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Lockdown anniversary: We saved as many lives as we could – London’s top doctor

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London’s top doctor today insisted the capital’s NHS did everything it could to save as many lives as possible as he paid tribute to the dedication of healthcare staff.

Dr Vin Diwakar, medical director for NHS London, said extensive preparations avoided the NHS collapsing under the pressure, despite there being more than 1,000 patients on ventilators at the peak of both waves and more than 5,200 in hospital with covid in April and 7,900 in January.

On the first anniversary of lockdown, he told the Evening Standard: “Overall, if you were to say, knowing what we knew at each point over the course of the year, do you think we in the NHS in London did absolutely everything we could, I think we did.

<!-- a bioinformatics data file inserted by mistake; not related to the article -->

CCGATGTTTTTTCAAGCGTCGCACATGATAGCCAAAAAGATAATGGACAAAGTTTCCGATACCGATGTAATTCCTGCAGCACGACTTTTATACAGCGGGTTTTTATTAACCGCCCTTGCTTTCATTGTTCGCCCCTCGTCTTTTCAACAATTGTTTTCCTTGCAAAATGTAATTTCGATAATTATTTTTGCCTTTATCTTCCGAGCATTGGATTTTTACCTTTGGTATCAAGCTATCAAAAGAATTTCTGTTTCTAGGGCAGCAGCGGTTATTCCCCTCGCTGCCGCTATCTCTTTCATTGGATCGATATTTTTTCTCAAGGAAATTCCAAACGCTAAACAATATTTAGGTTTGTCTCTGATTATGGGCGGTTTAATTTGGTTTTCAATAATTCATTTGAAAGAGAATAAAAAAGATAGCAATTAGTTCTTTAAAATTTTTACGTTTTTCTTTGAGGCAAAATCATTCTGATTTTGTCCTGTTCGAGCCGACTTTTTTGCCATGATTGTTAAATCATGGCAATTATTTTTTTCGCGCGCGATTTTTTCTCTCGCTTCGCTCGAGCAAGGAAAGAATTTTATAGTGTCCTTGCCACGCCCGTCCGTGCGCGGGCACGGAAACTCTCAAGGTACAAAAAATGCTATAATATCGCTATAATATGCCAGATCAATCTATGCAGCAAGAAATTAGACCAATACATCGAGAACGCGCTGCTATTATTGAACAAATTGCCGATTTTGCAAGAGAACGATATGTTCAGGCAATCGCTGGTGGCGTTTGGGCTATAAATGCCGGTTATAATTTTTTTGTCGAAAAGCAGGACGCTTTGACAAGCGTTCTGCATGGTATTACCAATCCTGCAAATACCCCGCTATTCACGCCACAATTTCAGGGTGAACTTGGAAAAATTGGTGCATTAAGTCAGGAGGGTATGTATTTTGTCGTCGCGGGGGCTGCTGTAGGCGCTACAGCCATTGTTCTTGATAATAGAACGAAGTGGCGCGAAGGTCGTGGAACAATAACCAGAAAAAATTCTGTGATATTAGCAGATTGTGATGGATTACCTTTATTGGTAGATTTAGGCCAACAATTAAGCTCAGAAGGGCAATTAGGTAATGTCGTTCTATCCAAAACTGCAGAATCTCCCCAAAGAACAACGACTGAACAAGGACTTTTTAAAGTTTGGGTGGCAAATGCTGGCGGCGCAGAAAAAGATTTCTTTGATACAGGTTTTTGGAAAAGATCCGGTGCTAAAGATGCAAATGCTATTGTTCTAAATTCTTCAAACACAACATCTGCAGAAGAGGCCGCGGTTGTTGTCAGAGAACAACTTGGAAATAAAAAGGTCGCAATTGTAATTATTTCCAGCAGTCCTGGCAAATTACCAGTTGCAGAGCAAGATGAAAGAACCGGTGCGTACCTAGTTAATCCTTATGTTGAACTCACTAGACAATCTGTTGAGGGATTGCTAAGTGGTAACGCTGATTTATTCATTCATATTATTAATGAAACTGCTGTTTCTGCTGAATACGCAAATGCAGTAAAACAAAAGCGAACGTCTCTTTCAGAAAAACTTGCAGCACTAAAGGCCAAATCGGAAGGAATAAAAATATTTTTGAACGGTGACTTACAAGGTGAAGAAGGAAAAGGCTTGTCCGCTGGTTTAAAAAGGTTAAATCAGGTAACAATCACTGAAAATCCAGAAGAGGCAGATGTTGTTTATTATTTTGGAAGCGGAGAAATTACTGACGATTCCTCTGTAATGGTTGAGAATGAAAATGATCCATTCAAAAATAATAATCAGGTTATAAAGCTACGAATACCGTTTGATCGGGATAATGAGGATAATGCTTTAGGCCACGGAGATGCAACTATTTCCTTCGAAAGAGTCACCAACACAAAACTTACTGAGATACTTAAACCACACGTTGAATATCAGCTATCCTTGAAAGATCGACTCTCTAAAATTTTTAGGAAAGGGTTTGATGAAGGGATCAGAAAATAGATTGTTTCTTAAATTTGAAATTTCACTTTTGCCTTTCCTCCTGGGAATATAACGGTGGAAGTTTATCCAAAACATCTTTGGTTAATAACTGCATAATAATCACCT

“We were really careful and deliberate about learning each time something happened, and if things happened again, what would we do differently? If we hadn’t done that, we wouldn’t have been able to manage as well as we did.”

His remarks came as two of London’s most senior critical care doctors recalled the struggle to cope against the rapid advance of covid with a shortage of staff and supplies. They also warned of the long-term impact of the pandemic on the mental health of frontline staff.

By last night, the London death toll had reached 18,541, based on people who had covid mentioned on their death certificate.

St Thomas’s hospital, where Dr Diwakar volunteered for ICU nursing shifts

/ AFP via Getty Images

Dr Diwakar revealed he had volunteered for nursing nightshifts in intensive care at St Thomas’s hospital because he “just wanted to do my bit” and to understand the challenges that hospitals faced. He has also been working as a vaccinator.

Reflecting on the past year, he said: “One of my colleagues tells me that they can remember me in December 2019, at the end of a management meeting, saying: ‘Has anybody here heard of Wuhan?’”

Between January and March last year NHS London was busy planning for a possible pandemic. The first focus was on the capacity of the infectious disease units in the capital, with the Royal Free and St Thomas’s both receiving patients in February.

Then, as it became clear the virus was spreading, the priority became expanding the number of intensive care beds. At the time, London had about 900.

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